As the U.S. Department of Education proposes rolling back the Gainful Employment rules regulating for-profit and vocational education programs, accurate estimates of the earnings outcomes and debt incurred by students in these programs are essential for judging the merits of various policy options. Researchers Stephanie Riegg Cellini and Nicholas Turner generated comprehensive new estimates of the labor market outcomes and debt incurred by students in vocational certificate programs in the for-profit sector.
Continue reading “For-Profit Colleges—Students Pay More, Get Less”
In response to demographic change—an aging population means fewer workers—policy makers in many industrialized countries are looking for ways to extend individuals’ working life. Shortening the time spent in school is one idea, but simple reductions result in students learning less. Germany tried a different reform: it kept the number of hours that children spend in school the same, but compressed it into one less year. Thus, students have the same amount of schooling, just over a shorter period of time. Jan Marcus (University of Hamburg and DIW Berlin) and Vaishali Zambre (DIW Berlin) evaluated this reform and examined how higher education enrollment was affected.
Continue reading “How Can We Extend the Working Lifetime? Compressing Time Spent in School Might Not Be the Answer”
In “Uncommon Knowledge: Freaks and geeks, and beyond,” the Boston Globe’s Kevin Lewis highlights a JHR paper on how relative intelligence among teens determines risky behavior.
Continue reading “Which Kids Party Hard?”
Though many studies have shown that teachers have large effects on student achievement, we know little about the degree to which teachers affect a broader set of student outcomes. Using data from six large school districts, Matthew A. Kraft (Brown University) estimated how teachers affect a range of student skills and competencies beyond those measured by multiple-choice tests.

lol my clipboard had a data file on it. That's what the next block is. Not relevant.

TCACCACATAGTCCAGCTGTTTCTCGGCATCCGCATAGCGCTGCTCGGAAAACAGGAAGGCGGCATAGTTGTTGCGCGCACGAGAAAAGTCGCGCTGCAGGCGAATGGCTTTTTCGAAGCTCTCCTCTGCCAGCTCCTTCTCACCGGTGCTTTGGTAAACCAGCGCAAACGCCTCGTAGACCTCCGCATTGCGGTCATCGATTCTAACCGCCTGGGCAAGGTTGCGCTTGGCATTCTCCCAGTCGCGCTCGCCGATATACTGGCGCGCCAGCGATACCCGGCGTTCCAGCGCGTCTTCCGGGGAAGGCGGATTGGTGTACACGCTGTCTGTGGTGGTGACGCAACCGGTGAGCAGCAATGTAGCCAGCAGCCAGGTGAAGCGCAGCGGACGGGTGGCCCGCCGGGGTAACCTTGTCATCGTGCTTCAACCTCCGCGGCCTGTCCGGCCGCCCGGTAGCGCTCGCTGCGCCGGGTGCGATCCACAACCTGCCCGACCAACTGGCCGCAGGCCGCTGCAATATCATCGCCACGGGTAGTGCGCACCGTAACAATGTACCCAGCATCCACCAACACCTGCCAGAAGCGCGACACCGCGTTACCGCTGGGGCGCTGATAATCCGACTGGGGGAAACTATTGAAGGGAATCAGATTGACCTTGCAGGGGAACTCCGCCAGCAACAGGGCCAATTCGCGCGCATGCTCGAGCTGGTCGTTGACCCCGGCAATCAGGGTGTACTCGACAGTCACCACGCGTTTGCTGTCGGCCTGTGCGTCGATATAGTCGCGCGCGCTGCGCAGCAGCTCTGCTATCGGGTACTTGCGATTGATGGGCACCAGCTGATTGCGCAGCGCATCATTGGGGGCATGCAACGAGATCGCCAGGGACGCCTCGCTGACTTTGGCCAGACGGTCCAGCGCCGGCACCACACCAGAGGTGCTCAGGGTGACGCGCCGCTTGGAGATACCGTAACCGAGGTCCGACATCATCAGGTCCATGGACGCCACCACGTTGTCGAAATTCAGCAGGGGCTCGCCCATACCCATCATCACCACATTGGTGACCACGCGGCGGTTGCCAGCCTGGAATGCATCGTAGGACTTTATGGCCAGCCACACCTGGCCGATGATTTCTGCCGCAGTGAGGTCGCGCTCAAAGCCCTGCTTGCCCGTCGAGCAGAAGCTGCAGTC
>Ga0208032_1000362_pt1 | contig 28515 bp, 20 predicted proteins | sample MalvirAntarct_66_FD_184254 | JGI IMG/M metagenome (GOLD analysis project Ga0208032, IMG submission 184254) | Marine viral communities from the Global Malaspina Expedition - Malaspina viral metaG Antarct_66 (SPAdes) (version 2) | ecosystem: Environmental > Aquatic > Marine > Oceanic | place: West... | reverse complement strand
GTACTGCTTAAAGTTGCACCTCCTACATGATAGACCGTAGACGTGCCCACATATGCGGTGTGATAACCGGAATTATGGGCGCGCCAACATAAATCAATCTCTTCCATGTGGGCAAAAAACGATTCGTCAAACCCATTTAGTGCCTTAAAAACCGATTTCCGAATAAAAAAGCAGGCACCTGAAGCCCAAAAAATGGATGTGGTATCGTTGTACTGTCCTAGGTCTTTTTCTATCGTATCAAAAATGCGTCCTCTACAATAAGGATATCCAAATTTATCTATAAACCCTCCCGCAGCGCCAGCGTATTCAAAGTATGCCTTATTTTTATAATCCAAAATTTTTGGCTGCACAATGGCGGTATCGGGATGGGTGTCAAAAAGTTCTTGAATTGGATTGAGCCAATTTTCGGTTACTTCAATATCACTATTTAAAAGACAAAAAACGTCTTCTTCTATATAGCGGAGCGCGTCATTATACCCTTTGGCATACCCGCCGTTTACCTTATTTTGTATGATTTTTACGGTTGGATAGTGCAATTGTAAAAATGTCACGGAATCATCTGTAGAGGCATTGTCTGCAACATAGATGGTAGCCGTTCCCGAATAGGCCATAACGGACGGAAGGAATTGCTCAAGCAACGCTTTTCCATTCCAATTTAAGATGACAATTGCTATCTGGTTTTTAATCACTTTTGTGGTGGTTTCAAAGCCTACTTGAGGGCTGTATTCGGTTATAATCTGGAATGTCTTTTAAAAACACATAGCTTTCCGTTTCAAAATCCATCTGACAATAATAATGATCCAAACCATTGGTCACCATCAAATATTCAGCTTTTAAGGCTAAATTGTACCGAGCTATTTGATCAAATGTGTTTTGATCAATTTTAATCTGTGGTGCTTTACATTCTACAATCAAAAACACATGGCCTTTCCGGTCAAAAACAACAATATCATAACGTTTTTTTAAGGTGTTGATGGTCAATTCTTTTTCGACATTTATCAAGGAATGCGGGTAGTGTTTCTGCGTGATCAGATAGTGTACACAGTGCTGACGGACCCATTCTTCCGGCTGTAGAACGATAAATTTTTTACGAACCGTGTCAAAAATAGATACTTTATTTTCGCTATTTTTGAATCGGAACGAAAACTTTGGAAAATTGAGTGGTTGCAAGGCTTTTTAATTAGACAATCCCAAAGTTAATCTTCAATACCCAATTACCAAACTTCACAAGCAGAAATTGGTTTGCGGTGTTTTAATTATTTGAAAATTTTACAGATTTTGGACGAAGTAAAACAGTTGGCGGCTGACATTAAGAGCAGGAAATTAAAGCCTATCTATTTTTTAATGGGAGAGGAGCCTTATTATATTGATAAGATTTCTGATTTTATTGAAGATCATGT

Continue reading “Teacher Effects beyond the Test”
Gender bias in families is evident in many regions, but the evidence to date does not allow us to fully understand its effects. Stacy H. Chen (National Graduate Institute for Policy Studies, GRIPS), Yen-Chien Chen (Chi-Nan University, Taiwan), and Jin-Tan Liu (National Taiwan University and NBER) studied the educational outcomes of children in more than 965,000 families in Taiwan to better understand the experiences of daughters and sons.
Continue reading “When Families Want Sons, Do Daughters Get an Education?”
Financial aid can affect who goes to college. But how does financial aid affect students already in college who would attend even without the aid? In a new study, Jeffrey T. Denning (Brigham Young University) examines the effect of additional financial aid on these students. He finds that additional aid speeds up graduation for university seniors and increases persistence to the next year for sophomores and juniors.
Continue reading “Financial Aid Accelerates College Graduation”
In “Gainfully employed? New evidence on the earnings, employment, and debt of for-profit certificate students,” Stephanie Riegg Cellini (Brown Center on Education Policy) reports on her work with Nicholas Turner (Federal Reserve Board of Governors). They studied 14 years of earnings for more than 800,000 federally aided certificate students to determine how well for-profit schools are doing.
Continue reading “For-Profit Schools Are Not Improving the Earnings of Their Graduates”
Studies from low-, middle-, and high-income countries show that children brought up in a more favorable early environment benefit in the long run. They are healthier, taller, have higher cognitive ability and educational attainment, and earn significantly higher wages. As a result, preschool construction programs are often assumed to hold considerable promise to increase school readiness while reducing socioeconomic gaps in human capital development. Researchers Adrien Bouguen (University of Mannheim), Deon Filmer (World Bank), Karen Macours (Paris School of Economics and INRA), and Sophie Naudeau (World Bank) examined a school construction project in Cambodia to see if this kind of effort had the desired results. They found that a poor understanding of parent response may be at the heart of the program’s disappointing results.
Continue reading “Preschool and Parents’ Reactions in a Developing Country: Evidence from a School Construction Experiment in Cambodia”
Researchers Stacy S. Kehoe and Lindsay C. Page unpack the implications of their Dell Scholars research in an article for Education Next. They find that the Dell Scholars Program improves students’ college persistence, academic performance, and likelihood of earning a bachelor’s degree.
Continue reading “Education Next Highlights JHR Dell Scholars Article”
Because experiences in early childhood are known to influence child development, preschool programs are often viewed as policy interventions with the most potential to improve the prospects of children from low-income families. In a new study, Owen Thompson (University of Wisconsin, Milwaukee) examined the impact of Head Start on a variety of socioeconomic outcomes for participants through age 48.
Continue reading “Head Start’s Long-Run Impact”